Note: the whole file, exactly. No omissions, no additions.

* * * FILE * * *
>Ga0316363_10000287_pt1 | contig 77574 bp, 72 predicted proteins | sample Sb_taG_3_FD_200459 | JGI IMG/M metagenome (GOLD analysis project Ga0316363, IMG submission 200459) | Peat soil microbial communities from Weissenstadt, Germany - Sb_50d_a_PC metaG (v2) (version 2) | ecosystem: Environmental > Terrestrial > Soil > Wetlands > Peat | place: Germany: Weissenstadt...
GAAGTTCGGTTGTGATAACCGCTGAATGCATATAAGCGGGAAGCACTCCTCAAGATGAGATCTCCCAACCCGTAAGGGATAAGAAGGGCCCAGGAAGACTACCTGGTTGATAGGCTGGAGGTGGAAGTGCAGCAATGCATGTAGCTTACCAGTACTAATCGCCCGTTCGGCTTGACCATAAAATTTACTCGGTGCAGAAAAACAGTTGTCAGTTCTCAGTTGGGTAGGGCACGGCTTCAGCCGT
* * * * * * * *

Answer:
>Ga0316363_10000287_pt1 | contig 77574 bp, 72 predicted proteins | sample Sb_taG_3_FD_200459 | JGI IMG/M metagenome (GOLD analysis project Ga0316363, IMG submission 200459) | Peat soil microbial communities from Weissenstadt, Germany - Sb_50d_a_PC metaG (v2) (version 2) | ecosystem: Environmental > Terrestrial > Soil > Wetlands > Peat | place: Germany: Weissenstadt...
GAAGTTCGGTTGTGATAACCGCTGAATGCATATAAGCGGGAAGCACTCCTCAAGATGAGATCTCCCAACCCGTAAGGGATAAGAAGGGCCCAGGAAGACTACCTGGTTGATAGGCTGGAGGTGGAAGTGCAGCAATGCATGTAGCTTACCAGTACTAATCGCCCGTTCGGCTTGACCATAAAATTTACTCGGTGCAGAAAAACAGTTGTCAGTTCTCAGTTGGGTAGGGCACGGCTTCAGCCGT